Why Washington is worried about Saudi-Iran row
WASHINGTON - The escalation of Sunni- Shia tensions in the wake of Riyadh’s execution of Shia cleric Nimr al-Nimr, and the subsequent Iranian-Saudi war of words, has put the United States in a difficult position as it tries to juggle competing interests.
First, the United States has close ties to both Sunni and Shia-led regimes. Although the former dominate the region, the United States has invested heavily, in terms of blood and treasure, in the Shia-dominated Iraqi regime, which it sees as a critical ally in the war against the Islamic State (ISIS).
In the wake of the Iran nuclear deal, which was concluded last summer, Washington hopes, as US President Barack Obama has stated on several occasions, that Iran, the leading Shia nation, will eventually moderate its behaviour in the region and return to the family of nations.
Hence, for Washington to land in the sectarian conflict on the side of the Sunnis threatens not only to upend its relationship with Baghdad but also to scuttle any chances of a rapprochement with Iran. And Obama sees the nuclear deal with Iran and the potential for a better relationship with Tehran as one of his important legacies. He told a journalist last May that, long after he has left the presidency, “it’s my name on this”.
But it is precisely that legacy that worries the Saudis most of all. Although Saudi Arabia, after much prodding from Washington last summer, officially endorsed the nuclear deal with Iran, it never really accepted it. Riyadh believes that Iran will not honour the deal and will do what it can to pursue a clandestine programme. It also fears that the windfall of cash that will soon fill Tehran’s coffers with the lifting of sanctions will embolden Iran’s meddling in the Arab world, which is already occurring in Iraq, Yemen and Syria.
Although the Obama administration has promised the Saudis that they can buy very sophisticated US military hardware for their defence, the leadership in Riyadh does not place much stock in Washington’s promises that it will come to its defence. Unnamed Saudi diplomats have complained in the media that Washington has not done anything in response to Iran’s recent missile tests, for example, an ominous sign from Riyadh’s perspective.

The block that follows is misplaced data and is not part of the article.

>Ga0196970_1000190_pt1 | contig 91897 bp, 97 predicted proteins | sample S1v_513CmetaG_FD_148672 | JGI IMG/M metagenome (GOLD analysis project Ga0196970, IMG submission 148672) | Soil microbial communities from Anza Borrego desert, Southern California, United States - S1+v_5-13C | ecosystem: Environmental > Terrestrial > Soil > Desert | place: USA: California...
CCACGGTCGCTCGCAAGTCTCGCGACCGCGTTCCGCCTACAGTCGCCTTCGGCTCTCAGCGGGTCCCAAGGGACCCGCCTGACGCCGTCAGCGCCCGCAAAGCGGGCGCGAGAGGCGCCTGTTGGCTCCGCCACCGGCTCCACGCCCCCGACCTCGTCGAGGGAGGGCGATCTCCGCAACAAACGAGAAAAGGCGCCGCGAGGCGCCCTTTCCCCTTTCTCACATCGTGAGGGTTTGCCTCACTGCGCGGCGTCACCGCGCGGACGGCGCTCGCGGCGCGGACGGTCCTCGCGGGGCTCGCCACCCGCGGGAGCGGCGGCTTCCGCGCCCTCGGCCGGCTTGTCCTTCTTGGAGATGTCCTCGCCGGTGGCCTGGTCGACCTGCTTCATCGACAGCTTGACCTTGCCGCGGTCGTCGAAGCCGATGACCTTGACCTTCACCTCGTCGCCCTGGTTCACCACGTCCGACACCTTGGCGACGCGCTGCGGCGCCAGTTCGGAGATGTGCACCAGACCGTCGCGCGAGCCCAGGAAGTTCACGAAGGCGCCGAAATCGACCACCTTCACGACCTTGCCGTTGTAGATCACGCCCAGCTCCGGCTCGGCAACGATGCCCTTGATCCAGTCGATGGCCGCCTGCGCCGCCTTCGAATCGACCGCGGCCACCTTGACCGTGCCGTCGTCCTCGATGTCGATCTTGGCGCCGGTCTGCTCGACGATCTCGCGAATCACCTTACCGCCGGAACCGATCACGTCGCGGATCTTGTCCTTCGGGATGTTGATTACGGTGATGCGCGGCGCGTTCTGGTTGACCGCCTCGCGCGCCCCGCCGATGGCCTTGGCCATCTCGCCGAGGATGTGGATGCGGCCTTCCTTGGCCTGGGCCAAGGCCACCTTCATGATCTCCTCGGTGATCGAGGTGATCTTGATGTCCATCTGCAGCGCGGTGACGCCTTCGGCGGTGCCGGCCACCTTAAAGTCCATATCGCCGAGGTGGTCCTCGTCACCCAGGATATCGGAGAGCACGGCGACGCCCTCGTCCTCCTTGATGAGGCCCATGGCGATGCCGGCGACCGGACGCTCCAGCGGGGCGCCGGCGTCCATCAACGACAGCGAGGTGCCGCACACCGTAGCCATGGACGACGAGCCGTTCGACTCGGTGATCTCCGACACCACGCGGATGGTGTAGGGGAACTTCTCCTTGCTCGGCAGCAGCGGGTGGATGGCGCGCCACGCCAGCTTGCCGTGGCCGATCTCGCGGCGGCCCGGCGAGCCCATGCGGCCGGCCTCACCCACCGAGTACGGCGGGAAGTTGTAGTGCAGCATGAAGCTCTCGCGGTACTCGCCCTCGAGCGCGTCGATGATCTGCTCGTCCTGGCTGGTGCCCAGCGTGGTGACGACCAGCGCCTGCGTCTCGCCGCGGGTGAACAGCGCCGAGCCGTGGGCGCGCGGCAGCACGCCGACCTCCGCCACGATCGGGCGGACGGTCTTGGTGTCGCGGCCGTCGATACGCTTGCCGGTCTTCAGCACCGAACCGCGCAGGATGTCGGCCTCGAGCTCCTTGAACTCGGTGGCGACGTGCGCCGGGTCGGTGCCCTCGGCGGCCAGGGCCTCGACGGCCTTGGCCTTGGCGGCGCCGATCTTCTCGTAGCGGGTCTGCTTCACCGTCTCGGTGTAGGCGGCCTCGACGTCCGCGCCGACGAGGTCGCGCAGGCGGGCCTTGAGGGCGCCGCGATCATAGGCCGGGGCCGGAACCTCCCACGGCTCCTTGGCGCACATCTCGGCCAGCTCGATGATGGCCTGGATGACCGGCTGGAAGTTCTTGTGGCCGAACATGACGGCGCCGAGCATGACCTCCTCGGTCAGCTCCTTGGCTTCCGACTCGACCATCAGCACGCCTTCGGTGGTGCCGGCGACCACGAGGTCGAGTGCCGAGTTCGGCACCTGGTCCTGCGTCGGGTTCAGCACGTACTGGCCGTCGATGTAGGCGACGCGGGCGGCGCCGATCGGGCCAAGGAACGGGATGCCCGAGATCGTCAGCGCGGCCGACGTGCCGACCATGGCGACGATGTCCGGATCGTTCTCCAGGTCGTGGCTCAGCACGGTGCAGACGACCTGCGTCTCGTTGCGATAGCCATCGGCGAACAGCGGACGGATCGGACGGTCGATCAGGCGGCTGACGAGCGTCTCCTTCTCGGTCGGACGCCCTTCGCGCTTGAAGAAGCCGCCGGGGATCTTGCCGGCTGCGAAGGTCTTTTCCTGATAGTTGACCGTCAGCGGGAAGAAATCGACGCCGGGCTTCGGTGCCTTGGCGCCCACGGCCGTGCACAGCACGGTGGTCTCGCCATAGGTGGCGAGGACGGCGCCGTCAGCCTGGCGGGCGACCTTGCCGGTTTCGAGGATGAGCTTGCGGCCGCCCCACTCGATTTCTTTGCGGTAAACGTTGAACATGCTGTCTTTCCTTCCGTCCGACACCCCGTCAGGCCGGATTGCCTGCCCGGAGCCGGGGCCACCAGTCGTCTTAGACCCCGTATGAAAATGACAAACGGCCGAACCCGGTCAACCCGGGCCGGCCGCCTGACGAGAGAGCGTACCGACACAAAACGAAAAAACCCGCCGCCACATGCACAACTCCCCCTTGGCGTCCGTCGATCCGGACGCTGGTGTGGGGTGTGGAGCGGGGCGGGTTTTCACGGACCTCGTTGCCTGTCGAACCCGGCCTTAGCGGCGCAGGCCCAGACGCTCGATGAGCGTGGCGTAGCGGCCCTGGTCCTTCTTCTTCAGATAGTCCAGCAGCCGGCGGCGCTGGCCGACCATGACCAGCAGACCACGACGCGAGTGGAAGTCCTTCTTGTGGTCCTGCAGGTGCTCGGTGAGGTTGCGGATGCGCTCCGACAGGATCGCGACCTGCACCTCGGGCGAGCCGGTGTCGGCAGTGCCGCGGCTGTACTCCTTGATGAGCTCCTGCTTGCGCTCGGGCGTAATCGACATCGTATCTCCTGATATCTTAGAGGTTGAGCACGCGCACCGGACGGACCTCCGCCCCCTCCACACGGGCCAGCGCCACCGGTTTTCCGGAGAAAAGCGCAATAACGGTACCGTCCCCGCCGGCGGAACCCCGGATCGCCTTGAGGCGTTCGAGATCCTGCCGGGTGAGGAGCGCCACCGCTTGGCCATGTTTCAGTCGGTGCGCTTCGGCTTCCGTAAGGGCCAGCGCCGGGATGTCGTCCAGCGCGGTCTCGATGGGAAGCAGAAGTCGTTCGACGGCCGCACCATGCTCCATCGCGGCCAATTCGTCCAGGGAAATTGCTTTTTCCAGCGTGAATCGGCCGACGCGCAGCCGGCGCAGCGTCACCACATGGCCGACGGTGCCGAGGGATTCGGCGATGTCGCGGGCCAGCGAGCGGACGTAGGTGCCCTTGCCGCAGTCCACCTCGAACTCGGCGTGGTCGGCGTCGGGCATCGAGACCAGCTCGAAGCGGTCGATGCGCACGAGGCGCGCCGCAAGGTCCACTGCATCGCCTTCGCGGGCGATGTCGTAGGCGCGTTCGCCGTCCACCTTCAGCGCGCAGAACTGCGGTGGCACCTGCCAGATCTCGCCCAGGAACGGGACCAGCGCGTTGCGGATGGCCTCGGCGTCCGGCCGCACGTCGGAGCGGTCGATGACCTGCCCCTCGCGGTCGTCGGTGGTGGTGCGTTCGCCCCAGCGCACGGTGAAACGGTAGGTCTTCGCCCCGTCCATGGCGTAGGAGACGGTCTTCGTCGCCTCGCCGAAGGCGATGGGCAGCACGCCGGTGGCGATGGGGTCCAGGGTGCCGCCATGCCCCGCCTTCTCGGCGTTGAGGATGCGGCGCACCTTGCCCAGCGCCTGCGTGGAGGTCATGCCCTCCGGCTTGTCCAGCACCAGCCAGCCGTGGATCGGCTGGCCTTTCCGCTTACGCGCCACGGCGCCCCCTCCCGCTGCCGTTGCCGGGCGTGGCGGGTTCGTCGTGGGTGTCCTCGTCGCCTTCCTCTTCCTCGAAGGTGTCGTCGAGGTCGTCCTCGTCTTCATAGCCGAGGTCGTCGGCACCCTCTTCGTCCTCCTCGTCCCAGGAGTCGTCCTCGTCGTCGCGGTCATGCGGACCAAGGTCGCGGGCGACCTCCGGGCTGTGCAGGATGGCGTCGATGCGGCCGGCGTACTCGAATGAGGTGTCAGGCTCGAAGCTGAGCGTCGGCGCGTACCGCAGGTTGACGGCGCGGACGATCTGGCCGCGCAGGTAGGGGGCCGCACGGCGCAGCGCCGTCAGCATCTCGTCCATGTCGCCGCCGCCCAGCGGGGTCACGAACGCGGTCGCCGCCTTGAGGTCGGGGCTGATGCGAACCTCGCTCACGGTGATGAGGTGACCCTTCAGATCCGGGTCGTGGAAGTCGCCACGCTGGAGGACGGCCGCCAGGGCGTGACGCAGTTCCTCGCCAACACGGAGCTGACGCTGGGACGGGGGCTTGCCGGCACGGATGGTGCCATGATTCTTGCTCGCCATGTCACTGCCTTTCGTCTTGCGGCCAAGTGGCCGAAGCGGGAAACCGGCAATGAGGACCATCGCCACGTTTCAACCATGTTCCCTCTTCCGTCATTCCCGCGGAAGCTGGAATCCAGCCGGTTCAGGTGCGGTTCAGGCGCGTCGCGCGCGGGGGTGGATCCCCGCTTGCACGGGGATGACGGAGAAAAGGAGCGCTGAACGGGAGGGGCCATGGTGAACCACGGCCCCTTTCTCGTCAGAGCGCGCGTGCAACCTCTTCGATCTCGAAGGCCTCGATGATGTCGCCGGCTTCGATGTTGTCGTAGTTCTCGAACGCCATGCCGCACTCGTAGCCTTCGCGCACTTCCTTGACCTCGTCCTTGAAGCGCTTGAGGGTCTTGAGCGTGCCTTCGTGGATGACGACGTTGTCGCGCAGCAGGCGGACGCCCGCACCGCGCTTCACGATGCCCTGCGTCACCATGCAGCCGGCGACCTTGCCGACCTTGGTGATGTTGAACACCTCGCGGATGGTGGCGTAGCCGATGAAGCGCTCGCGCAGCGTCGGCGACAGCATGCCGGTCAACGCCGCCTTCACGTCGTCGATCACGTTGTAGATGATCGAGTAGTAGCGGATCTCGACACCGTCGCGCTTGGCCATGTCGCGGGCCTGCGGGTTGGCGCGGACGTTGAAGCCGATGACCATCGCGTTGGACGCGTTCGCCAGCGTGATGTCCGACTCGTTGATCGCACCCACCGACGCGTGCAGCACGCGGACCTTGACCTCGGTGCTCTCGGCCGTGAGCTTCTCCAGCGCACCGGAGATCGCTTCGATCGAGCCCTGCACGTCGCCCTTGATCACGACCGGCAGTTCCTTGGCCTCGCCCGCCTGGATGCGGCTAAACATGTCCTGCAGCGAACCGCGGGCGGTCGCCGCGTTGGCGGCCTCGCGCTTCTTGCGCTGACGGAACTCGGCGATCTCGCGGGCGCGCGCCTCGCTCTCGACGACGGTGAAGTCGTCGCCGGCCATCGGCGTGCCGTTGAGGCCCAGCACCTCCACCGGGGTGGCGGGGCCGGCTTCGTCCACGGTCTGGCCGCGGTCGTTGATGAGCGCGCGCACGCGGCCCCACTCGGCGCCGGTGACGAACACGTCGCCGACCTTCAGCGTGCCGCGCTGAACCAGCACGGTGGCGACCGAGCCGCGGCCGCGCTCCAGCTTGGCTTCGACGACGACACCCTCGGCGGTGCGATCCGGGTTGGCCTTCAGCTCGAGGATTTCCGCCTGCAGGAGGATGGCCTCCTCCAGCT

Washington also has its share of problems with Riyadh. White House spokesman Josh Ernest said in January that US diplomats had raised concerns with Saudi officials about going ahead with the execution of Nimr because of the potential for “damaging consequences”, which, he said, have now been “precipitated” by the execution.
Still, with so many conflicts and problems in the region, Washington needs the cooperation of both Saudi Arabia and Iran, reflected in the fact that shortly after the torching of the Saudi embassy in Tehran, US Secretary of State John Kerry was on the phone to foreign ministers from both Saudi Arabia and Iran to try to calm the situation.
Washington’s top priority at this point is keep the international coalition together to defeat ISIS in Iraq and Syria and to get a ceasefire and a political process under way in Syria that would finally end the conflict. US officials had applauded the cooperation and efforts of the Saudis to host the recent meeting of Syrian opposition forces — minus ISIS and the al-Qaeda-affiliate Jabhat al-Nusra — in the kingdom and they want Iran’s cooperation to help convince Syrian President Bashar Assad to agree to a transition timetable.
From the US perspective, anything that could derail these efforts — such as the Saudi-Iranian war of words — needed to be dealt with. As State Department spokesman John Kirby stated: “One of the things on Kerry’s mind is not letting the Vienna process [on Syria] stall or fall backward.” Thus far, the Saudi-Iran spat has not scuttled that process.
On Iraq, the Sunni-Shia conflict has the potential to unravel the military gains, albeit modest, against ISIS. Although Iraqi Sunnis complain that the Shia-dominated government in Baghdad is not giving them their fair share of power, the recent victory against ISIS in Ramadi was carried out in conjunction with forces from the regular Iraqi army and some Sunni tribal forces. Continued cooperation between these two forces is necessary if the much larger city of Mosul is to be taken down the road.
Iraqi Prime Minister Haider al- Abadi, while condemning the execution of Nimr, was careful not to inflame an already delicate situation given Iraq’s sectarian problems. Washington is undoubtedly hoping that such wise policies will prevail.